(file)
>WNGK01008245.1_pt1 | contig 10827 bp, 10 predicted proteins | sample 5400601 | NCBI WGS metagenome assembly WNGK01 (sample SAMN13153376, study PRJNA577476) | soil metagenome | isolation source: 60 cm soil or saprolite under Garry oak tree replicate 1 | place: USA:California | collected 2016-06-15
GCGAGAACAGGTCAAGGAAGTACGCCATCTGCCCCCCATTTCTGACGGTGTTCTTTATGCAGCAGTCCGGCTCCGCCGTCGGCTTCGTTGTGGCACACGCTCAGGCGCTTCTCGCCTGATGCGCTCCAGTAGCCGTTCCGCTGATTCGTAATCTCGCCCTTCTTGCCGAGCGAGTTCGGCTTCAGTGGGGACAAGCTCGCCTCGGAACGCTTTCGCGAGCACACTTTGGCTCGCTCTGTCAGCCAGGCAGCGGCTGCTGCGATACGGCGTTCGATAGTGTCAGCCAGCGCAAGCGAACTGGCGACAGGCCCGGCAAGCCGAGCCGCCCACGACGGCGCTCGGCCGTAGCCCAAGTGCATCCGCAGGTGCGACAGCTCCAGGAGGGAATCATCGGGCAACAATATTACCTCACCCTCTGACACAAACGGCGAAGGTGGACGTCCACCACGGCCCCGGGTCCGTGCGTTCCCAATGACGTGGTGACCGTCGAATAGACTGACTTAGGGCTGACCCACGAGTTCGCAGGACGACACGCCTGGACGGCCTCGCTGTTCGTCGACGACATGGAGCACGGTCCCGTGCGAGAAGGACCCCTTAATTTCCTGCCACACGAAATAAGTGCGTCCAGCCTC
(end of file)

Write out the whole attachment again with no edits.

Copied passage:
>WNGK01008245.1_pt1 | contig 10827 bp, 10 predicted proteins | sample 5400601 | NCBI WGS metagenome assembly WNGK01 (sample SAMN13153376, study PRJNA577476) | soil metagenome | isolation source: 60 cm soil or saprolite under Garry oak tree replicate 1 | place: USA:California | collected 2016-06-15
GCGAGAACAGGTCAAGGAAGTACGCCATCTGCCCCCCATTTCTGACGGTGTTCTTTATGCAGCAGTCCGGCTCCGCCGTCGGCTTCGTTGTGGCACACGCTCAGGCGCTTCTCGCCTGATGCGCTCCAGTAGCCGTTCCGCTGATTCGTAATCTCGCCCTTCTTGCCGAGCGAGTTCGGCTTCAGTGGGGACAAGCTCGCCTCGGAACGCTTTCGCGAGCACACTTTGGCTCGCTCTGTCAGCCAGGCAGCGGCTGCTGCGATACGGCGTTCGATAGTGTCAGCCAGCGCAAGCGAACTGGCGACAGGCCCGGCAAGCCGAGCCGCCCACGACGGCGCTCGGCCGTAGCCCAAGTGCATCCGCAGGTGCGACAGCTCCAGGAGGGAATCATCGGGCAACAATATTACCTCACCCTCTGACACAAACGGCGAAGGTGGACGTCCACCACGGCCCCGGGTCCGTGCGTTCCCAATGACGTGGTGACCGTCGAATAGACTGACTTAGGGCTGACCCACGAGTTCGCAGGACGACACGCCTGGACGGCCTCGCTGTTCGTCGACGACATGGAGCACGGTCCCGTGCGAGAAGGACCCCTTAATTTCCTGCCACACGAAATAAGTGCGTCCAGCCTC